Their lack of agency and financial independence made them easy preys, and placed them in an unescapable situation. Filing a police report is not an easy choice either: most cases would not proceed to investigation and/or prosecution unless they can present hard evidence such as photographs or videos. For those who would like to sue for civil damages against sexual abuse, even though the standard of proof is lower (i.e. “on the balance of probabilities” as opposed to “beyond reasonable doubt”), certain sexual harassment behaviors are so pervasive that it is difficult to collect evidence for. Furthermore, to seek redress through the judicial system is to have their credibility vigorously questioned, their trauma relived, and to be at the mercy of a culture deeply mistrusting of the motives of a domestic helper brave enough to stand up for herself. The language barrier between the victim-survivor and the police and the court also renders the judicial process extremely tedious. Finally, when you only make HK$4,630 per month – the minimum allowable wage for foreign domestic workers in Hong Kong – how are you going to afford legal representation? While legal aid is available, they would also have to convince the Legal Aid Department that they have reasonable grounds to pursue the case. As Eni explained, when domestic workers weigh the loss of filing a case against the need to support their family, it seems biting their teeth and doing whatever it takes to survive in their abusive workplace can at least ensure their source of income.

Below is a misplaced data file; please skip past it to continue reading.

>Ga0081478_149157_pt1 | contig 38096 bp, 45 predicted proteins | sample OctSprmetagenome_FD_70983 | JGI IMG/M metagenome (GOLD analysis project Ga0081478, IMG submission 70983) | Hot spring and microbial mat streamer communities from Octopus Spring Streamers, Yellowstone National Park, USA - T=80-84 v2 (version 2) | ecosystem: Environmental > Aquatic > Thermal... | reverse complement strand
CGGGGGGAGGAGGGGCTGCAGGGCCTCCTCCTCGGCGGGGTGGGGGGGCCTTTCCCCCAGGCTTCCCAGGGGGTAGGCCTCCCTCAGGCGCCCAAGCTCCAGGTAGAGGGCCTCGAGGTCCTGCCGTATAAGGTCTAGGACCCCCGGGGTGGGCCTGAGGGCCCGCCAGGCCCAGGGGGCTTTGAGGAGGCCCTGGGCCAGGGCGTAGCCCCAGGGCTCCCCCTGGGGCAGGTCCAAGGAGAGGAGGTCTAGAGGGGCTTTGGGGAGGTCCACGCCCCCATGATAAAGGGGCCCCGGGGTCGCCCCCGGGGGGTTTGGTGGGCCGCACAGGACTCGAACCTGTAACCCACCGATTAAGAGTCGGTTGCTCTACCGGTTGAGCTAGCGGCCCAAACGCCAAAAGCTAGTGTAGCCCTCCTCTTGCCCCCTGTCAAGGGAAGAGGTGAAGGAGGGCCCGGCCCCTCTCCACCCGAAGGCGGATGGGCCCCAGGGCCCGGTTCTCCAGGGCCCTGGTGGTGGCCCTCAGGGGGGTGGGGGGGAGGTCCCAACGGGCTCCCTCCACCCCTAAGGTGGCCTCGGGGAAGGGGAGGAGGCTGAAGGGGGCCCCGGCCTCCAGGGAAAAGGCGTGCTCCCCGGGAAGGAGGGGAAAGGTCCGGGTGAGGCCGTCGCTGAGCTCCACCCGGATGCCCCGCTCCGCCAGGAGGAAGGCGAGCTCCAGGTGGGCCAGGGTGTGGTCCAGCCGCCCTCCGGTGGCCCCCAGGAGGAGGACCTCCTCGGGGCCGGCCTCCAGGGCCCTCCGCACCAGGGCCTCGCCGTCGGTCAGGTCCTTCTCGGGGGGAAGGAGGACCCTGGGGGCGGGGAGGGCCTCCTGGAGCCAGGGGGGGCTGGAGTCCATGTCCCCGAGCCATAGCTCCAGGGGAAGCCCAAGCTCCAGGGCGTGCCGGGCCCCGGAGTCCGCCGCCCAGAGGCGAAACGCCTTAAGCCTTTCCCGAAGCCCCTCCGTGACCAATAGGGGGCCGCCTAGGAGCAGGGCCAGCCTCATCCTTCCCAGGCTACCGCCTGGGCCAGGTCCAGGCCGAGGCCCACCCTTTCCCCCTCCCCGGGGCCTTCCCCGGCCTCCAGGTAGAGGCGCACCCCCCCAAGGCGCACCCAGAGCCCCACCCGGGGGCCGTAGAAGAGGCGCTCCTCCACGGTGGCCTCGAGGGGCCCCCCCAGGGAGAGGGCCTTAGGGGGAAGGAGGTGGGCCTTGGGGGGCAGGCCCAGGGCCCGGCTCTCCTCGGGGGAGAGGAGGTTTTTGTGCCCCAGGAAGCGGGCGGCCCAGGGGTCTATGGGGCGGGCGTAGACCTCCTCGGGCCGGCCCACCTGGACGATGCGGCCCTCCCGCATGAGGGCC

Both speakers were clear and specific with their recommendations for reform, such as abolishing the “live-in requirement”, allowing them to switch jobs freely, relaxing harsh immigration rules, blacklisting abusive employers and their family members and offering free mental health services; though it is difficult to imagine the current administration would prioritise any minority rights on their policy agenda. It is nevertheless encouraging to see that lawyers such as Evelyn who would take on these cases on a pro bono basis; and foreign domestic workers are seeking to empower themselves through community organising, as an admirable display of resilience and defiance.



本次討論為平等權項目的「司法正義與性別平等」系列講座,有幸邀請到兩位具豐富倡議經驗的講者Eni Lestari Andayani Adi 和曹喬茵律師(Evelyn),深入探討香港家傭遭受性暴力的情況。香港法律規定家傭必須與僱主同住,因此她們在許多香港家庭中扮演著不可或缺的角色。然而,她們的權利甚或是基本情感,卻經常被忽視。


欠缺自主和財務獨立使家傭成為施暴者的獵物,並置她們於無法逃離的處境。報警也並非容易的選擇:除非她們能夠提供確鑿證據(如照片或片段),大多數只依靠受害人證供的案件都不會受理,更遑論能夠進入司法程序。如果受害者循民事訴訟索取賠償,即使民事舉證標準較低(即「相對可能性的衡量」而不是「毫無合理疑點」),某些性騷擾的本質就是滲透在日常的行徑,以至於很難收集證據。此外,性暴力受害者在司法程序裡遭受「二次傷害」的情況屢見不鮮,而根深蒂固的歧視使得本地香港人對家傭尋求司法補救的動機深表懷疑。在法庭上,辯方就能夠利用這種被媒體大肆渲染的刻板印象多番質疑家傭的誠信。再者,報案人與警方和法庭之間的語言障礙使得每個司法程序都非常冗長。最後,香港家傭的每月最低工資為4,630 港元,她們又能如何負擔聘請律師的費用?雖然她們可以申請法律援助計劃,但法援署的審批仍然是基於申請人的申訴是否有依據。正如Eni所解釋,當她們權衡提起法律訴訟的損失與養家糊口的需要時,似乎吞聲忍氣、咬緊牙關、努力生存,至少可以確保有穩定的收入。